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Pelvic floor

From Academic Kids

The pelvic floor or pelvic diaphragm is composed largely of muscle fibers of levator ani and connective tissue. It is important in providing support for pelvic organs, e.g. the bladder, lower intestines, the uterus (in females), and in maintenance of continence as part of the urinary and anal sphincters.

In women, the levator muscles can be weakened by damage or lost nerve input as from childbirth. Pelvic floor exercises (also known as Kegel exercises) can lead to development and improved control of the pelvic floor muscles. Improving the control of these muscles may also help women who suffer from urinary incontinence. The urethral sphincter is at least partially responsible for urinary continence in women but intact vaginal support and levator muscular tone also play an important role in female urinary continence. Lost neural support to either the urinary sphincter or levator ani or lost vaginal support can all contribute to an individual womans urinary incontinence problem.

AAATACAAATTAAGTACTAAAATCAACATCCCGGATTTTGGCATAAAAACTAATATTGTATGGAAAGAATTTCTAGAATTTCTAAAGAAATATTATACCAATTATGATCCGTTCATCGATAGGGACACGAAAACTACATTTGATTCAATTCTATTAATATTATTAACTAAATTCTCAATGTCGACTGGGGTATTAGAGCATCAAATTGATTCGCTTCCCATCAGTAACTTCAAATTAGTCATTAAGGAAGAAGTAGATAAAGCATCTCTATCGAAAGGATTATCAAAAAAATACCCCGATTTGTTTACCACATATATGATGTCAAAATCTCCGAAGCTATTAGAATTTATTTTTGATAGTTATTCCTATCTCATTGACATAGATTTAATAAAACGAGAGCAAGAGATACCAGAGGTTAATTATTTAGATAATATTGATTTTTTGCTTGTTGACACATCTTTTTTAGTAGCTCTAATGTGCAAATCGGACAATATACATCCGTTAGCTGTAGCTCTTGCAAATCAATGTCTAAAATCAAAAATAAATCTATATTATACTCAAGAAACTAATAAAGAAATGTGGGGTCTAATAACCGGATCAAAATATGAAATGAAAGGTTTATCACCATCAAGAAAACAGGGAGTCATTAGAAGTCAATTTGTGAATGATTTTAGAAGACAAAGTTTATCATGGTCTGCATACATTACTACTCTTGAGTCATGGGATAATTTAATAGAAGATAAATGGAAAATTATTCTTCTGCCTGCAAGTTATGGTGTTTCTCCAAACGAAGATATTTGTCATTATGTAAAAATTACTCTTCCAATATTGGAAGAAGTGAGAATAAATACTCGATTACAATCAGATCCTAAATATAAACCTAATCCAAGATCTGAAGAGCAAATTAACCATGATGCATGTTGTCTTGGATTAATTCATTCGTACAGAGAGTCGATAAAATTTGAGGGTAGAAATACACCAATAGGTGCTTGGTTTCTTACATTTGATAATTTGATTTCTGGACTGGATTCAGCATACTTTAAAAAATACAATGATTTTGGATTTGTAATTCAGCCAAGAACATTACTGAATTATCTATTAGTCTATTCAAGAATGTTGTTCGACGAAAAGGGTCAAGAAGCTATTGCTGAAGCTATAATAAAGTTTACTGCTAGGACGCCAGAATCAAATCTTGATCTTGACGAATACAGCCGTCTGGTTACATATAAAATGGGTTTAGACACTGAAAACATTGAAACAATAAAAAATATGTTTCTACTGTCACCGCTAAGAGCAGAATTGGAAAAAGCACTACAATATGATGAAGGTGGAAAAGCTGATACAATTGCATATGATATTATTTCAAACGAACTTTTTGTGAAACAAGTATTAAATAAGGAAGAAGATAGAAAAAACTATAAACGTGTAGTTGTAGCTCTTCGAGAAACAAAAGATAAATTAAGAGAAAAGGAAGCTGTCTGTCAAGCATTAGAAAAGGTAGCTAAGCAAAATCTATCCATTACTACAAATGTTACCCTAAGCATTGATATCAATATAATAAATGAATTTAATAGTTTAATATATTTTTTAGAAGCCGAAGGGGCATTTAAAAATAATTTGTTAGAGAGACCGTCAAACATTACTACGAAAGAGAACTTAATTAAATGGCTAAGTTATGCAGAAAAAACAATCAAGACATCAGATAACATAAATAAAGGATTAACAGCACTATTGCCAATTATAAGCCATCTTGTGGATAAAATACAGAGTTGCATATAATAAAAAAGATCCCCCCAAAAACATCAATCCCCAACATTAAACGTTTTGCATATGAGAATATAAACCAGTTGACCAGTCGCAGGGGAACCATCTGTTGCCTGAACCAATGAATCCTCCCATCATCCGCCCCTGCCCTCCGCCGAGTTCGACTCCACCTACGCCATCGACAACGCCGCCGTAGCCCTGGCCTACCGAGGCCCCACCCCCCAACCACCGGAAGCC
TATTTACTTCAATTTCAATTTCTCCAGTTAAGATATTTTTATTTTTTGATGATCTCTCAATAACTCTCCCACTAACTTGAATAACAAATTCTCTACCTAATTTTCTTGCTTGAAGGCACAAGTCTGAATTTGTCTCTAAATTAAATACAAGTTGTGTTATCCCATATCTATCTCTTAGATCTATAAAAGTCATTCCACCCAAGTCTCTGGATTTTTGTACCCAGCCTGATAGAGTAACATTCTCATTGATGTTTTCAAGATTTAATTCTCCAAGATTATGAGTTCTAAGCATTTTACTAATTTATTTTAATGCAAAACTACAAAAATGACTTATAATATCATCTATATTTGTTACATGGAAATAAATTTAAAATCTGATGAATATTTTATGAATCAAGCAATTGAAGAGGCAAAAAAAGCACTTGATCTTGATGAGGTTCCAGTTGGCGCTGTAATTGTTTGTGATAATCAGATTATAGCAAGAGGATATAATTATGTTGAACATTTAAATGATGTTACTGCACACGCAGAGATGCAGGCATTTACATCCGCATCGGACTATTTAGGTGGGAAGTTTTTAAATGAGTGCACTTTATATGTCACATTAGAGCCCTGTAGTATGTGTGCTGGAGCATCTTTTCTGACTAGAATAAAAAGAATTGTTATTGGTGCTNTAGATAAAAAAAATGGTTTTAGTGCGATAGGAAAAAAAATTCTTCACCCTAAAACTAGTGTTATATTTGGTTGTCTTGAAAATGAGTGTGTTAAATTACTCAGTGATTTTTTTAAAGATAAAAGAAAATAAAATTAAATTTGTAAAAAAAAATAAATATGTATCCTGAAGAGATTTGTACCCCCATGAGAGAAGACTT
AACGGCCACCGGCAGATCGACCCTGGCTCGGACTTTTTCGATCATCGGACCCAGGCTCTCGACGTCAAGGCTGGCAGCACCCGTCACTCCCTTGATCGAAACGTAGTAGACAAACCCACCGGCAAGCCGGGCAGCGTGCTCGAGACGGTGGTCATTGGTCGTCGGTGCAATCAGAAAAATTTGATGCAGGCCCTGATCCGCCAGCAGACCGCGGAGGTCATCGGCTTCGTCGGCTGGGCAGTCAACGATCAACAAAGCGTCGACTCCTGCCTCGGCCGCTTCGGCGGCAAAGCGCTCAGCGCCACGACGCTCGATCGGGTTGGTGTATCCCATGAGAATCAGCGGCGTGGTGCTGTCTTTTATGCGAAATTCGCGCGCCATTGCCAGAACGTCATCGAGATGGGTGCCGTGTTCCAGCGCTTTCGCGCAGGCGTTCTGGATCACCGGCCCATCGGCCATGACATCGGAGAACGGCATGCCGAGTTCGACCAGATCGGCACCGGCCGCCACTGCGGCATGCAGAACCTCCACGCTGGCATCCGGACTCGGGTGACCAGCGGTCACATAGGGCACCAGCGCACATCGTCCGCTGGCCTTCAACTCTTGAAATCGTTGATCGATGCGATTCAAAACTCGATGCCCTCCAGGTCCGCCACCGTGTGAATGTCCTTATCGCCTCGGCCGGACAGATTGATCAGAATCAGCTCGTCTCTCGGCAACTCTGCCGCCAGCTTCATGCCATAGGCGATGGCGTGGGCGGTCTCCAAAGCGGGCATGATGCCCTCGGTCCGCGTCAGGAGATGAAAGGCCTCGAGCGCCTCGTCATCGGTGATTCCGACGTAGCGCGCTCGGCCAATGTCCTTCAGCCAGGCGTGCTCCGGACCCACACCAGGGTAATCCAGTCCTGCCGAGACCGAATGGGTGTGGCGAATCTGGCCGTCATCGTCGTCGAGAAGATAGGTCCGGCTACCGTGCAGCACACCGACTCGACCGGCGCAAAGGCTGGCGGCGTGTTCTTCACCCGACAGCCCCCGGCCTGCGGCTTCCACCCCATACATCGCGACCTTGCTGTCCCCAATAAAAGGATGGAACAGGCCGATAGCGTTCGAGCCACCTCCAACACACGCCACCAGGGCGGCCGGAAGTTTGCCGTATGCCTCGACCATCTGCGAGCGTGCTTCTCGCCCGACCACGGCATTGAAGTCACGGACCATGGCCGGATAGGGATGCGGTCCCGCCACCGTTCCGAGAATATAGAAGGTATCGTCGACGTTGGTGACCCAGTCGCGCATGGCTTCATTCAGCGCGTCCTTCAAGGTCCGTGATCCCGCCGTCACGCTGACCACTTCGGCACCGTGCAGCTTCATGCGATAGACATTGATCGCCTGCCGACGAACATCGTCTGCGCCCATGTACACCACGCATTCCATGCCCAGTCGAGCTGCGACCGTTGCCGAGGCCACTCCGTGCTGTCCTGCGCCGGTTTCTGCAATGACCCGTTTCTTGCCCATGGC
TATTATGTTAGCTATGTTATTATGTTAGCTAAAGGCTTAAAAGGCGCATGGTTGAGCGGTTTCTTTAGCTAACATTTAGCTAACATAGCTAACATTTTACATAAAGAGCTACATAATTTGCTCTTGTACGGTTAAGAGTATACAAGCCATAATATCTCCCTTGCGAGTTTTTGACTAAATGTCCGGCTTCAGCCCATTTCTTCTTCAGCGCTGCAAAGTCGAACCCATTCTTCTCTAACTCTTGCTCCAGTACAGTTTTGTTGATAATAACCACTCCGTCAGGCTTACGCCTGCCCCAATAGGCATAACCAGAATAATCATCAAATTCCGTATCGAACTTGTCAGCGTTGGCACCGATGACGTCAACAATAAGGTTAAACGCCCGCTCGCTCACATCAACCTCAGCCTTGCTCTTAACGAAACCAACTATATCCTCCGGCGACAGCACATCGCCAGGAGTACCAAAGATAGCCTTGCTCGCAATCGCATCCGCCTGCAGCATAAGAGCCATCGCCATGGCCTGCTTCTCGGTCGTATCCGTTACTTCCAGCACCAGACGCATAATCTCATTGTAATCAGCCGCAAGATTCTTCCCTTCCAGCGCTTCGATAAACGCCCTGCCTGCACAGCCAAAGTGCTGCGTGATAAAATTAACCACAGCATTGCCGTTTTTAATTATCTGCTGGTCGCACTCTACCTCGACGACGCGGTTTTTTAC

Unfortunately, damage to the pelvic floor does not only contribute to urinary incontinence but pelvic organ prolapse as well. Pelvic organ prolapse occurs in women when pelvic organs (e.g. the vagina, bladder, rectum, or uterus) protrude into or outside of the vagina. The causes of pelvic organ prolapse are not unlike those that also contribute to urinary incontinence and are likely multifactorial. Age, childbirth, family history, hormones all likely contribute to the development of pelvic organ prolapse. The common perception that prolapse stems from lost "fascial" support is difficult to support in light of the available evidence. The vagina is suspended by attachments to the perineum, pelvic side wall and sacrum via attachments that include collagen, elastin, and smooth muscle. Repair of lost vaginal support may involve surgery.

See also

Template:Anatomy-stubde:Beckenboden

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